Functional fabric specialist Sympatex has developed a sustainable spun-dyed process for apparel fabrics that it says reduces the amount of water needed by around 75%.
The apparel innovation, which will be show at the Performance Days trade fair in Munich this week, is made with fully-recyclable textile surface materials, and combine the advantages of both raw material recycling processes and spun-dyed technology.
With this dye technology, water consumption can be reduced by around 75%, Sympatex says, while decreasing the use of chemicals by as much as 90%. In combination with a 100% polyether/polyester Sympatex membrane, which uses 50% less water during the manufacturing process than a commercially-available PTFE membrane, there is no need to sacrifice performance, the company says.
The articles, which are ideally-suited for outdoor and ski applications, as well as for the fashion world, are 100% water- and wind-proof, in addition to optimally breathable.
According to estimates from the World Bank, dye processes used by the textile industry account for around 20% of the world’s industrial water contamination. This is despite the fact that polyester dye technologies, which conserve significantly more water than traditional dye processes, while massively reducing the use of chemicals, have been available for some time.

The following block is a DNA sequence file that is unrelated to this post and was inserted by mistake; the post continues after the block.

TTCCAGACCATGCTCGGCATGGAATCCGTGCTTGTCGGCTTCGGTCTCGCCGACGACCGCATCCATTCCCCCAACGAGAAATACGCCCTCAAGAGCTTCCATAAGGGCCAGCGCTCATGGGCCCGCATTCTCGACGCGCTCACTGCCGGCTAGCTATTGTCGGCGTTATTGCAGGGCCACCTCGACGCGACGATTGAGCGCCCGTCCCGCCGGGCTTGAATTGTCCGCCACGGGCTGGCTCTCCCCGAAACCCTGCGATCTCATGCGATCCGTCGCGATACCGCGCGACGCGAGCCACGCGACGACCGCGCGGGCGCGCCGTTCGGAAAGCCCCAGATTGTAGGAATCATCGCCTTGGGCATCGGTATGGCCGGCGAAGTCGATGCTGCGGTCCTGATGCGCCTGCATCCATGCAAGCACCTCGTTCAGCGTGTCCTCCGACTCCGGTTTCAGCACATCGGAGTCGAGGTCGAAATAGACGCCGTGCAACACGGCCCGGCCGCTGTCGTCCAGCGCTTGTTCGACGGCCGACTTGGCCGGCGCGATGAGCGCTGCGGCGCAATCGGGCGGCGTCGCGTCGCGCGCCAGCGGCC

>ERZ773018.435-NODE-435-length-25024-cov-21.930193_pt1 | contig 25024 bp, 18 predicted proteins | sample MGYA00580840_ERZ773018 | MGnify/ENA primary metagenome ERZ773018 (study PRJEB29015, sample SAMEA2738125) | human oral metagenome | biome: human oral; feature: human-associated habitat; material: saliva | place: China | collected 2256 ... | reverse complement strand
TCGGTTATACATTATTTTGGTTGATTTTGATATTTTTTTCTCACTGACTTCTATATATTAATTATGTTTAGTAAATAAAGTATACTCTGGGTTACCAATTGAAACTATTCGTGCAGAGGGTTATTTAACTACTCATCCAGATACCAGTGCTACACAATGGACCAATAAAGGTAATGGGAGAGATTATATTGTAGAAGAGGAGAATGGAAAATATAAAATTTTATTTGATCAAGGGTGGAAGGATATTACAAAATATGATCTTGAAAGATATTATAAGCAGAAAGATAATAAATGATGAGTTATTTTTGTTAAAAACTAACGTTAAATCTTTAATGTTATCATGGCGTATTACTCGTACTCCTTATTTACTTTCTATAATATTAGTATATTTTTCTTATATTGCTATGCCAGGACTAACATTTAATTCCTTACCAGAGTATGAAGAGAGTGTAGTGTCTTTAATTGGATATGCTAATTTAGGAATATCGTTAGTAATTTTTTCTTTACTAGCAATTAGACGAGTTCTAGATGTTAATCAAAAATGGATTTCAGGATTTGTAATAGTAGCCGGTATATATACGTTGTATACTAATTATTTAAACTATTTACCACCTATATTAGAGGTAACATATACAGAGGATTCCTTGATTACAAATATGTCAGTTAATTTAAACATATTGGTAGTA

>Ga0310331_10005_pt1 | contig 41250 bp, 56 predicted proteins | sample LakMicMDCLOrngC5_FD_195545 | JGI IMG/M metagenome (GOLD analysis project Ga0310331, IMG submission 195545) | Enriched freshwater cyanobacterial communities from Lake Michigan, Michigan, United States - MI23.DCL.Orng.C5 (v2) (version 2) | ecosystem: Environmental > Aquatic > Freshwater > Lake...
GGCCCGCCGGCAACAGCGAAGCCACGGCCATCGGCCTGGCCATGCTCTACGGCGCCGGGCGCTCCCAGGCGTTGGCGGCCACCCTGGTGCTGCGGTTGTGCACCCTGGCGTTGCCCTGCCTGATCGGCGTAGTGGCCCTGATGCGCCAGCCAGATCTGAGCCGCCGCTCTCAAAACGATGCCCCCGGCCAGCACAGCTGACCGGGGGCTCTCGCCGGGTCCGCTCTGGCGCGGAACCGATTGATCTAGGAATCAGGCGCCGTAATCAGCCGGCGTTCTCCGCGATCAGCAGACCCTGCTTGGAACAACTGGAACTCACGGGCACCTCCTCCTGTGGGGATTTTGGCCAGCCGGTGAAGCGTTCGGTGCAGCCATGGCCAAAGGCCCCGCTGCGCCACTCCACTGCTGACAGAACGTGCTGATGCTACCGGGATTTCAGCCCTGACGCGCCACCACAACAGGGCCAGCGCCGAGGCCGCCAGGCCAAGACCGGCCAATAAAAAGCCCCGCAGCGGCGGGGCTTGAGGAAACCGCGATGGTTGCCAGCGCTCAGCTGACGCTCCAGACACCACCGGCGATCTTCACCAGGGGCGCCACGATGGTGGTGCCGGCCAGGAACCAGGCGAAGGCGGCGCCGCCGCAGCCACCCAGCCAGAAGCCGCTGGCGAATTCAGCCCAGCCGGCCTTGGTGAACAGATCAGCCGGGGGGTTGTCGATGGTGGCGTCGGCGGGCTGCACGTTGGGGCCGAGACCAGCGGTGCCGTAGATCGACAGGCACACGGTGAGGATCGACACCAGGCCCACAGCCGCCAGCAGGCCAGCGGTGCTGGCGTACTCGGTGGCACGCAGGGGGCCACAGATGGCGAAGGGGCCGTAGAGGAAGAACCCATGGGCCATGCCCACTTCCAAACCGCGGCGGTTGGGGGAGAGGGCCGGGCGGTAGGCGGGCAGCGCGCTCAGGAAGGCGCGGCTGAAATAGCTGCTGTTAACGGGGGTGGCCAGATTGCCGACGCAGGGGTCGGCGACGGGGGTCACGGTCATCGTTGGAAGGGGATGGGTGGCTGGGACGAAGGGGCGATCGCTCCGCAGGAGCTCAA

With Sympatex’s spun-dyed technology, instead of adding the dye to the finished textile product, it’s mixed into the raw material granulate. This is designed to not only improve the penetration intensity of the dye in the thread, but offer significant advantages with respect to colour harmony and the reproducibility of the hue.
“The only prerequisite for the extensive use of this dye technology is close collaboration between all of the participants during the design process, since the colour selection has to be mutually agreed upon at an earlier timeframe,” explains Dr Rüdiger Fox, CEO at Sympatex Technologies. “Given the acute environmental issues created by our industry in the manufacturing countries, plus the enormous ecological benefits that spun-dyed technologies bring, this should be an acceptable concession for all of those involved.”